Neglected Tropical Diseases (NTDs) are recognized by the World Health Organization (WHO) as a diverse group of communicable diseases that afflict more than a billion of the most economically disadvantaged inhabitants of this planet. They comprise mainly parasitic infections and are typically characterized by long term morbidity. NTDs have a substantial impact on the quality of life of affected communities as measured by the millions of Disability Adjusted Life Years (DALYs) lost to these highly debilitating diseases. These so-called “diseases of poverty” are significantly present in rural Africa. They are associated with complex life cycles and epidemiology, which makes them difficult to combat effectively. Their complex epidemiology may involve various vectors and animal reservoirs (neglected zoonotic diseases); some are soil-transmitted, and others are water-borne, which makes provision of safe water, sanitation and hygiene (WASH) critically important.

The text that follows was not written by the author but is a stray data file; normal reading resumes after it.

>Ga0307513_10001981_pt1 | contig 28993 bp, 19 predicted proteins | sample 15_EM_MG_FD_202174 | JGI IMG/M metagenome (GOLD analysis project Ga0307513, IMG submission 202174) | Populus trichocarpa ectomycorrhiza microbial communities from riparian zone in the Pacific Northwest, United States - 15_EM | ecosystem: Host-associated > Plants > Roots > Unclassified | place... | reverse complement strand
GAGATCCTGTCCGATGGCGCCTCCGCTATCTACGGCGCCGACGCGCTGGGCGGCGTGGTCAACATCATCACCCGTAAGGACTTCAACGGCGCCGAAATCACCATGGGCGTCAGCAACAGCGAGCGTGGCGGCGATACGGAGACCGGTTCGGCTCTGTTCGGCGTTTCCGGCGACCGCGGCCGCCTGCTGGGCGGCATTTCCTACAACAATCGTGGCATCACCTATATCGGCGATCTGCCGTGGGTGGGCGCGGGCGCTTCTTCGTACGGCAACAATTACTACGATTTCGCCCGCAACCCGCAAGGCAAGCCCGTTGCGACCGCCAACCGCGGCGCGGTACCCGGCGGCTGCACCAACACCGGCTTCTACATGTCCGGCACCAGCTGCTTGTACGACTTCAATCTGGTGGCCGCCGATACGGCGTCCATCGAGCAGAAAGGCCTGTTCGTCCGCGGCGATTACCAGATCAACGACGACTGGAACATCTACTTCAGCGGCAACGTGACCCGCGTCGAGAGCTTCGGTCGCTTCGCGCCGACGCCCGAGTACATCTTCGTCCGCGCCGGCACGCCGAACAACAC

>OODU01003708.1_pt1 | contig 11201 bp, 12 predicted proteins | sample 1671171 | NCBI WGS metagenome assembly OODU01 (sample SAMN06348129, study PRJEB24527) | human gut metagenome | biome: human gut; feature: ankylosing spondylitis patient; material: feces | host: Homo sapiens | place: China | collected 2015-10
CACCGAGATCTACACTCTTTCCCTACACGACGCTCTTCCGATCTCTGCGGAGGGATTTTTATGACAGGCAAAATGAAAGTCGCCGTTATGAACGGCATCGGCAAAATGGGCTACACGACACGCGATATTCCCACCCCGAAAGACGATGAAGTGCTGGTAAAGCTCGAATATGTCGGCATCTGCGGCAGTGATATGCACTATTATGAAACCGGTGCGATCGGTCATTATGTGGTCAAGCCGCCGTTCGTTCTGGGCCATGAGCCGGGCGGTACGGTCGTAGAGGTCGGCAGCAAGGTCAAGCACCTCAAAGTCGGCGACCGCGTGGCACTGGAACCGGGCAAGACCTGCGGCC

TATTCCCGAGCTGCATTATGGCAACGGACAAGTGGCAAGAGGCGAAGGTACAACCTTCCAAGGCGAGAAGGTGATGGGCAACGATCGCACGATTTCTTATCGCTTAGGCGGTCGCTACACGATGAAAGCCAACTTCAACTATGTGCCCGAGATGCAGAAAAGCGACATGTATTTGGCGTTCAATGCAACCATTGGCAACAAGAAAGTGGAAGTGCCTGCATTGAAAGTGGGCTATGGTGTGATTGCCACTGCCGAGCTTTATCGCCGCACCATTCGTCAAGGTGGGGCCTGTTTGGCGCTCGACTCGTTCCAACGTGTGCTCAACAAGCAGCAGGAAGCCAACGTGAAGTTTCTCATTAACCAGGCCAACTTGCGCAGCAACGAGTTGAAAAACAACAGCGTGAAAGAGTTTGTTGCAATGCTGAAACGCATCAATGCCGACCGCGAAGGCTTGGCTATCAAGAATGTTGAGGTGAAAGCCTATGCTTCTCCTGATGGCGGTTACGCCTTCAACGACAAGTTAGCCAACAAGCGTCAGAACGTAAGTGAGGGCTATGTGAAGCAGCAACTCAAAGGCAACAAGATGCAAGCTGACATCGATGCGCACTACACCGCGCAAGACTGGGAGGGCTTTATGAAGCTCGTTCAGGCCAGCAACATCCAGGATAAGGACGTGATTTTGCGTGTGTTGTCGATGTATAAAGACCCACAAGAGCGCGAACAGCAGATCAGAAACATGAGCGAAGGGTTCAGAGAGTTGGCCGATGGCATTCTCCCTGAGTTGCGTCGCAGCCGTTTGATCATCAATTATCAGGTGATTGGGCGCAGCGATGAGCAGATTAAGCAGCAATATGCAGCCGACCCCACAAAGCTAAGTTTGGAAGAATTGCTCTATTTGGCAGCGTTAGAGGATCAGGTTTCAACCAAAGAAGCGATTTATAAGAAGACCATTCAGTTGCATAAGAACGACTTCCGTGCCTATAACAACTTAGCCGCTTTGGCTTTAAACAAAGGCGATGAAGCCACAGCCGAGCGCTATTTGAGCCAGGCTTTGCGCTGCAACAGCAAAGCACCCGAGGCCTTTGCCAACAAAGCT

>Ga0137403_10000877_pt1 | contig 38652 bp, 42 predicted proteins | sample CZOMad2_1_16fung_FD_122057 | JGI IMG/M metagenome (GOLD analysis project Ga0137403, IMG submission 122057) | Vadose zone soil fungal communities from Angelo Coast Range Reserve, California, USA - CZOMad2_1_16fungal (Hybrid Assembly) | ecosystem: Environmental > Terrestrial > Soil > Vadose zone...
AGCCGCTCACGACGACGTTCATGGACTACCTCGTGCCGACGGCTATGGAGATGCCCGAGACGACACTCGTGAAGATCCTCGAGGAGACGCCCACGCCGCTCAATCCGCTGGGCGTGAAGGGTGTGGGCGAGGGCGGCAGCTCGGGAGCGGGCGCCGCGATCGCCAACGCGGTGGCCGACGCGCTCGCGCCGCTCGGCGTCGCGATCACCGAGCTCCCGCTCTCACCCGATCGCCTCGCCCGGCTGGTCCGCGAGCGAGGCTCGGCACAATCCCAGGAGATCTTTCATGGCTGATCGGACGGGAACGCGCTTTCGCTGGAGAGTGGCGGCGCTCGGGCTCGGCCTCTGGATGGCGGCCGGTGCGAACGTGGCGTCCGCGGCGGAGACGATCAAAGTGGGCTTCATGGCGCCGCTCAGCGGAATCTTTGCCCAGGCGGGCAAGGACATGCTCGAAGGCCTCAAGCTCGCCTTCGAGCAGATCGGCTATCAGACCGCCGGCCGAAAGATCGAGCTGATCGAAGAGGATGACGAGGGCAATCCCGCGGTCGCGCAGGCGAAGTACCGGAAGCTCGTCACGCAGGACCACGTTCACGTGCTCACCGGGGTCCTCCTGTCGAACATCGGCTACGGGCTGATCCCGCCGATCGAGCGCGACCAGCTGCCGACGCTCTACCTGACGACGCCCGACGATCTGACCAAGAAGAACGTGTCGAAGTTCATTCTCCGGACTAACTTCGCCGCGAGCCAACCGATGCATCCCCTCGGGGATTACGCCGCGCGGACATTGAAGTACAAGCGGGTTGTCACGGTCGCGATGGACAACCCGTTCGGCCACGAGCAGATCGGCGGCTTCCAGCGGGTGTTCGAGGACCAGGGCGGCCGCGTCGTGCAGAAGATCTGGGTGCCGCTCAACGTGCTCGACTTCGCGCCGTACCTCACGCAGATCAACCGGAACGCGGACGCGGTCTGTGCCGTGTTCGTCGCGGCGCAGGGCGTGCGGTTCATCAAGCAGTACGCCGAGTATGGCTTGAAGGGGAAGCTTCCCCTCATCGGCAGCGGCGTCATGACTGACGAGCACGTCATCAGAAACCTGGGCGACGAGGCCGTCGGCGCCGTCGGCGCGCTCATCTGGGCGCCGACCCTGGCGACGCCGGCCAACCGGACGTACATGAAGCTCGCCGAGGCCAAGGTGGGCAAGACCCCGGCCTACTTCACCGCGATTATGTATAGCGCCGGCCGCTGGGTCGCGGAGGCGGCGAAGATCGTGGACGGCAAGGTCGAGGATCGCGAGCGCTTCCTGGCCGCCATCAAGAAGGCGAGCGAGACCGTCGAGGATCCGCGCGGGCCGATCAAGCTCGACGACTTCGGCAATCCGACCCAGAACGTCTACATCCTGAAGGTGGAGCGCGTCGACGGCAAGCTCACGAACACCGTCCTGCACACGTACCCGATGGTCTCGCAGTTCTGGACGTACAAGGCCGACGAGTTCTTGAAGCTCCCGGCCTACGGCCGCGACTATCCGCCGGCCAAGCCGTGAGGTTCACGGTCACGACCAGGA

TrypanoGEN+ is a consortium/network of countries across Francophone and Anglophone Africa (Cameroon, Democratic Republic of the Congo, Guinea, Ivory Coast, Malawi, South Africa, Uganda) and two countries in the Northern hemisphere, France and the United Kingdom. TrypanoGEN+ is focused on two parasitic NTDs: Human African Trypanosomiasis (HAT), that is caused by trypanosomes (flagellated protozoans) and transmitted by fly bites, and schistosomiasis (Bilharzia), that is transmitted by contact with fresh water bodies infested with snails that act as intermediate hosts for the schistosomes (blood flukes) in the larval stages. The aim of our study is to investigate the role of host and parasite genetics in determining infection outcomes (disease phenotypes).